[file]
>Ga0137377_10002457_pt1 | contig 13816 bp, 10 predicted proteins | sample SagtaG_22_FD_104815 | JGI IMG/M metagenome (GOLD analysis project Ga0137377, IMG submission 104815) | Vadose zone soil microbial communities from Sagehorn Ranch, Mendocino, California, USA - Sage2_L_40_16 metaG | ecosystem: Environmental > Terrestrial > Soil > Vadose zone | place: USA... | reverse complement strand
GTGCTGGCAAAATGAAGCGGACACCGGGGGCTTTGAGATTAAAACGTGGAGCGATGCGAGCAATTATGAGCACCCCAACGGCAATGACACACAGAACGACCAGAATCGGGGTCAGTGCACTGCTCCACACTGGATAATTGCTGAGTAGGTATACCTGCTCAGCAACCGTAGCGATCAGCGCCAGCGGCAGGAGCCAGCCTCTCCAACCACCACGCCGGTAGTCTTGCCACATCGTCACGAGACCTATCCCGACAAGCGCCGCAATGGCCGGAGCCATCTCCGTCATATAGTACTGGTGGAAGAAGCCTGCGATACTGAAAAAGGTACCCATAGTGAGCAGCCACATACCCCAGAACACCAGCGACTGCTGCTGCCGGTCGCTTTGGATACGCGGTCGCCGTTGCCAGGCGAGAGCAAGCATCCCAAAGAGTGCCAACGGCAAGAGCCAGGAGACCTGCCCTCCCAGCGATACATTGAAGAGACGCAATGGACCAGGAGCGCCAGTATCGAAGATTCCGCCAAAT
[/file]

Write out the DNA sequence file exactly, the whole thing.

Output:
>Ga0137377_10002457_pt1 | contig 13816 bp, 10 predicted proteins | sample SagtaG_22_FD_104815 | JGI IMG/M metagenome (GOLD analysis project Ga0137377, IMG submission 104815) | Vadose zone soil microbial communities from Sagehorn Ranch, Mendocino, California, USA - Sage2_L_40_16 metaG | ecosystem: Environmental > Terrestrial > Soil > Vadose zone | place: USA... | reverse complement strand
GTGCTGGCAAAATGAAGCGGACACCGGGGGCTTTGAGATTAAAACGTGGAGCGATGCGAGCAATTATGAGCACCCCAACGGCAATGACACACAGAACGACCAGAATCGGGGTCAGTGCACTGCTCCACACTGGATAATTGCTGAGTAGGTATACCTGCTCAGCAACCGTAGCGATCAGCGCCAGCGGCAGGAGCCAGCCTCTCCAACCACCACGCCGGTAGTCTTGCCACATCGTCACGAGACCTATCCCGACAAGCGCCGCAATGGCCGGAGCCATCTCCGTCATATAGTACTGGTGGAAGAAGCCTGCGATACTGAAAAAGGTACCCATAGTGAGCAGCCACATACCCCAGAACACCAGCGACTGCTGCTGCCGGTCGCTTTGGATACGCGGTCGCCGTTGCCAGGCGAGAGCAAGCATCCCAAAGAGTGCCAACGGCAAGAGCCAGGAGACCTGCCCTCCCAGCGATACATTGAAGAGACGCAATGGACCAGGAGCGCCAGTATCGAAGATTCCGCCAAAT